The name California comes from a sixteenth century conquistador fantasy of a formidable island inhabited by free-loving black Amazons. They were led by a brave queen:
Know th[ere] . . . exists an island called California . . . populated by black women. . . [L]ike the Amazons was their style of living. The[y] were of vigorous bodies and strong and ardent hearts and of great strength; the island itself the strongest in steep rocks and great boulders that is found in the world; their arms were all of gold . . . [W]hen they had peace with their adversaries, they intermixed . . .
There ruled on that island of California, a queen great of body, very beautiful . . ., desirous in her thoughts of achieving great things, valiant in strength, . . . Queen Calafia. (from Dora Beale Polk, The Island of California, U. of Neb. Press, 1991)
California’s founding myth derives from a siege on sexual and racial diversity. Despite the state’s reputation as a stronghold for live-and-let-live tolerance, its tolerant spirit has been contested and has suffered as many shameful defeats as victories. Whereas the state attracts people who are drawn by the promise of social freedom and possibility, it also draws those who mainly seek riches and wind up trying to domesticate and dominate the spirit that others cherish.
I like to think of Calafia as the avenging defender of sexual minorities, feminists, native peoples, blacks and sexual, ethnic and racial diversity in general. I imagine her with the suffragists when California women won the right to vote in 1911. I picture her guiding the California Supreme Court when the state was among the first to repeal its anti-miscegenation law in 1948. I see her taking over Alcatraz with Native American students and marching with Cesar Chavez. She would have been by Harvey Milk’s side when he led the defeat of the Briggs initiative, and with Gavin Newsom when he recognized same-sex unions in 2004.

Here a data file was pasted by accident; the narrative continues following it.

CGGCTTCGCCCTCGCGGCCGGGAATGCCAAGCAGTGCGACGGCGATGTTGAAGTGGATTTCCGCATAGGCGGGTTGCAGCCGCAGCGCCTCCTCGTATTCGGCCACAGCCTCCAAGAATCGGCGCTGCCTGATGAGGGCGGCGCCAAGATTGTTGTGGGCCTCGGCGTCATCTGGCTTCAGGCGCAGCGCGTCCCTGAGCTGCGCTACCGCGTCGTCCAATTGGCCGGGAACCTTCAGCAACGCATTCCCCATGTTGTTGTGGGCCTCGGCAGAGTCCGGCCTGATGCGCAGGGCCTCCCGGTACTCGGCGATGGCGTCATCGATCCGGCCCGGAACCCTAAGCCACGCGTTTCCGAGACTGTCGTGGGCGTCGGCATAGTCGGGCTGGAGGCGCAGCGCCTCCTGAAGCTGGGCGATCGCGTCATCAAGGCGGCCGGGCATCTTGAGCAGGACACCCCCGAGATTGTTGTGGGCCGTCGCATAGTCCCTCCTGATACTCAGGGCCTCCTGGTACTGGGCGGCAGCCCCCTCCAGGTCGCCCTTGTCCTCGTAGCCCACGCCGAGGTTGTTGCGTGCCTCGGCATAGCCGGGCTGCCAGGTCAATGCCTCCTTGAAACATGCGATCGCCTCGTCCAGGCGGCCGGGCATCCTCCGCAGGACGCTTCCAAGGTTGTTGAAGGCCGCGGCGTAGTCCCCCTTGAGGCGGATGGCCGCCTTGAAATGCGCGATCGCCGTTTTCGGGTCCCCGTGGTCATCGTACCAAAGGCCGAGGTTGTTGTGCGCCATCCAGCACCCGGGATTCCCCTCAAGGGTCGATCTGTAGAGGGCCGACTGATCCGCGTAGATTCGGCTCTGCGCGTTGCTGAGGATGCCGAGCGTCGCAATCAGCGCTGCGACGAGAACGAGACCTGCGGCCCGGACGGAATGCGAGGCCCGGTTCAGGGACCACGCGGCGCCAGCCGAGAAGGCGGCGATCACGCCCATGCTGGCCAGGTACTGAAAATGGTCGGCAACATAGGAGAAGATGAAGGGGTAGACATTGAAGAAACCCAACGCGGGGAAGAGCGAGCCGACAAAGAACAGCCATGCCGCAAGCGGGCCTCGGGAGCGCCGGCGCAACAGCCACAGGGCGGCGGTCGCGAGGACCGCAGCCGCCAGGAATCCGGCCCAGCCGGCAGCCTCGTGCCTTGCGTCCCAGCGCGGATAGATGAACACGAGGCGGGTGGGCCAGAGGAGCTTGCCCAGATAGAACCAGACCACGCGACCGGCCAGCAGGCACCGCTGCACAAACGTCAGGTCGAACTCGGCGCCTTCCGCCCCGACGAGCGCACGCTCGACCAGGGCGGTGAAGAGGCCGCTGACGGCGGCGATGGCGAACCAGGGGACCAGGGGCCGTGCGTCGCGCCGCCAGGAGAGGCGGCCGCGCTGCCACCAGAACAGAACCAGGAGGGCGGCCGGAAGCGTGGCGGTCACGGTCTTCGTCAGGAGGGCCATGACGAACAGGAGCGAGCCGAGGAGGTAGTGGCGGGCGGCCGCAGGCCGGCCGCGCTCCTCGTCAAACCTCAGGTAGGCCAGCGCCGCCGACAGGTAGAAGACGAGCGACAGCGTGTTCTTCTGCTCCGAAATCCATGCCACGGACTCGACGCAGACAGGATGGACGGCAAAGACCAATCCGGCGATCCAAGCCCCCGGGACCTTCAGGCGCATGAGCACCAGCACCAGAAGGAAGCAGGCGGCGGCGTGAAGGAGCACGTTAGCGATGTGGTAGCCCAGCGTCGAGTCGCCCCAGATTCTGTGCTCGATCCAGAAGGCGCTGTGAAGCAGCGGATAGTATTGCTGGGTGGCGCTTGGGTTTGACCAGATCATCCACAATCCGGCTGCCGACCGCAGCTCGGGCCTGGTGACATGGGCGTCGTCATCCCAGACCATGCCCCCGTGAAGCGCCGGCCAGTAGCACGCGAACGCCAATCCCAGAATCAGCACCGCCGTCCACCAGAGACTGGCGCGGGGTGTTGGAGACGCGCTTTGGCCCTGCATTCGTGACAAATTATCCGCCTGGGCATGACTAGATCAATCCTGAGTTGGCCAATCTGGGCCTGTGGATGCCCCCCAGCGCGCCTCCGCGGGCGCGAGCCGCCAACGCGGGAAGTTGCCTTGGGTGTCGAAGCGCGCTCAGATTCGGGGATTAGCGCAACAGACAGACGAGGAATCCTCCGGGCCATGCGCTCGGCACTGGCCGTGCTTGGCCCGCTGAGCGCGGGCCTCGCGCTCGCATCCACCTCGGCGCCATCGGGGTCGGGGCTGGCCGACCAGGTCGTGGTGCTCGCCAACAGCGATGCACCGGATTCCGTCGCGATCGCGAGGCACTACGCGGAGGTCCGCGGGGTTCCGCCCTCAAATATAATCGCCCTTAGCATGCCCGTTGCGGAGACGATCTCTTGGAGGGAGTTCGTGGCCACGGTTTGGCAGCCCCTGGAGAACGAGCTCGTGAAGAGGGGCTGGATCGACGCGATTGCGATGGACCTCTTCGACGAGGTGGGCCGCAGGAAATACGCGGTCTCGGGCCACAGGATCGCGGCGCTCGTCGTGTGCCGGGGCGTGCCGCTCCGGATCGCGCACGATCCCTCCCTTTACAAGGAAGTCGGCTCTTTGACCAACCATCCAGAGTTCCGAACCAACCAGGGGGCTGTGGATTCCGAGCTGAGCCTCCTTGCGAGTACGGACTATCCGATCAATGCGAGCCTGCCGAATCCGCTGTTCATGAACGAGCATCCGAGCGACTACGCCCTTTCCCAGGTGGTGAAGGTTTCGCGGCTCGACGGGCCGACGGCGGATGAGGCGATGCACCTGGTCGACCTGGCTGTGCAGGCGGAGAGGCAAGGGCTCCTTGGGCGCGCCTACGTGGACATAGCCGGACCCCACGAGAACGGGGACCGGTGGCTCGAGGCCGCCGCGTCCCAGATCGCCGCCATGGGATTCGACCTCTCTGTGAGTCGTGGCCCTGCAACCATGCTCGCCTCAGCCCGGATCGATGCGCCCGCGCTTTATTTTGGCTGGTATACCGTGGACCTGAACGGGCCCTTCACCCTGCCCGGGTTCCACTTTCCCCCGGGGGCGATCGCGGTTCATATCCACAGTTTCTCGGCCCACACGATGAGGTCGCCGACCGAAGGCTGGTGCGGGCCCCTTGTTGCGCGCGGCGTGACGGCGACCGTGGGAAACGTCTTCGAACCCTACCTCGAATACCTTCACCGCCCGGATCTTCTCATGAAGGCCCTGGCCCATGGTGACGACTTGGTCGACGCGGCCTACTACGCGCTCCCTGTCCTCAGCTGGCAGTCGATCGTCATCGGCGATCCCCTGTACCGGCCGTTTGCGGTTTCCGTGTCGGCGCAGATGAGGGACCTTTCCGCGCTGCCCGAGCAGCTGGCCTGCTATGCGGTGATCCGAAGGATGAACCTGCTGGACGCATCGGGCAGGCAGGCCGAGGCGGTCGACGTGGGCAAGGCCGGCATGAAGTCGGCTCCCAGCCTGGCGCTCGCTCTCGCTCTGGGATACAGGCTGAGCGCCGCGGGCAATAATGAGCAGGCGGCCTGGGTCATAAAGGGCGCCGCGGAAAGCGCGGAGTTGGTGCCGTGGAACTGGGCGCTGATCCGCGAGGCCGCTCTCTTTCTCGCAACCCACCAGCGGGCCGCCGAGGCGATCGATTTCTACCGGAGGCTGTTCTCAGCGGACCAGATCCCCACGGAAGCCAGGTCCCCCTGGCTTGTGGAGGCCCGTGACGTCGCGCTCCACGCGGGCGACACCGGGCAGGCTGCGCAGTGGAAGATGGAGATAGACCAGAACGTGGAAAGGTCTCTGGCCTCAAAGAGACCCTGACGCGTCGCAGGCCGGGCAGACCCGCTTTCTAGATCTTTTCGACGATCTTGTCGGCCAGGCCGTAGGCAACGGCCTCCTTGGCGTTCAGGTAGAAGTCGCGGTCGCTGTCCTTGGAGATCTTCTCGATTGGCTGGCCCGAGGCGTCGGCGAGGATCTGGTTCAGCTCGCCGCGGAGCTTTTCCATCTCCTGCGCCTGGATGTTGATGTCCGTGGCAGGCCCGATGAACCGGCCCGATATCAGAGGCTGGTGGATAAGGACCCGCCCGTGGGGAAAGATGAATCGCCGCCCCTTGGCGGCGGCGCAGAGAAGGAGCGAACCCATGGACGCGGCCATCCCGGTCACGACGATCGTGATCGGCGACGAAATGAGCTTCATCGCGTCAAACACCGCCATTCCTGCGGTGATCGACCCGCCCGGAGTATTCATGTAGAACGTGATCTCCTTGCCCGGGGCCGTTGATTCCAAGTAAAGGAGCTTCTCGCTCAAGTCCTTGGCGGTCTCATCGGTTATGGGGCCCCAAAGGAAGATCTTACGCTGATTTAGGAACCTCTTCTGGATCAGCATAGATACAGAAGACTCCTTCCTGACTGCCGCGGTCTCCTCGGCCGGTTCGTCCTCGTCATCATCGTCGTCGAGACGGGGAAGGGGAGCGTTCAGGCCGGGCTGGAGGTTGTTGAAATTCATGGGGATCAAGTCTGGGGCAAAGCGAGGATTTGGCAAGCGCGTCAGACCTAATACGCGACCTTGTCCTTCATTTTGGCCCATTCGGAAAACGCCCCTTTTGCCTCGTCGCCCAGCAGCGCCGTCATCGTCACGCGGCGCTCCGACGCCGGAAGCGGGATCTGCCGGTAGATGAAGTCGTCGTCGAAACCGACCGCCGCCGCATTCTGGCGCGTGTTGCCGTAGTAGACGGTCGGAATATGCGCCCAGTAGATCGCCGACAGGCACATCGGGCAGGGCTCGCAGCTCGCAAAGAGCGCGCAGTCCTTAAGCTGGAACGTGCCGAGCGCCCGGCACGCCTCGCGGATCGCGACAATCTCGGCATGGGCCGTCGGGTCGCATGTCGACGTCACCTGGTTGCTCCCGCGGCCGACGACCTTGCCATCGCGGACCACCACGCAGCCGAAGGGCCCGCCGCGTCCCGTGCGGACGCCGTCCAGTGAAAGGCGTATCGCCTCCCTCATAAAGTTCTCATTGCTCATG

Calafia has suffered a number of defeats over the years, too, of which Prop 8 is the most recent. The laws robbing Chinese of their constitutional rights and the internment of Japanese-Americans are just two examples.
This election suggests that Calafia has regrouped and might once again be on the ascendancy. November was a good month for California LGBTs, anyway. Gavin Newsom won his race for Lieutenant Governor. Barbara Boxer, one of only fourteen senators who voted against DOMA in 1996, won her senate race. Jerry Brown, the attorney general who refused to defend prop 8, won the governorship, and our new attorney general, Kamala Harris, has vowed not to defend it. Victoria Kolakowski became the first openly transgender judge in the country. Perhaps most satisfying of all, the author of prop 8, Andrew Pugno, lost his race for state assembly. These victories demonstrate that it is possible for politicians to fight for principle and win. With the Prop 8 hearings scheduled on December 6, 2010, I’m hoping that Calafia is at peak strength.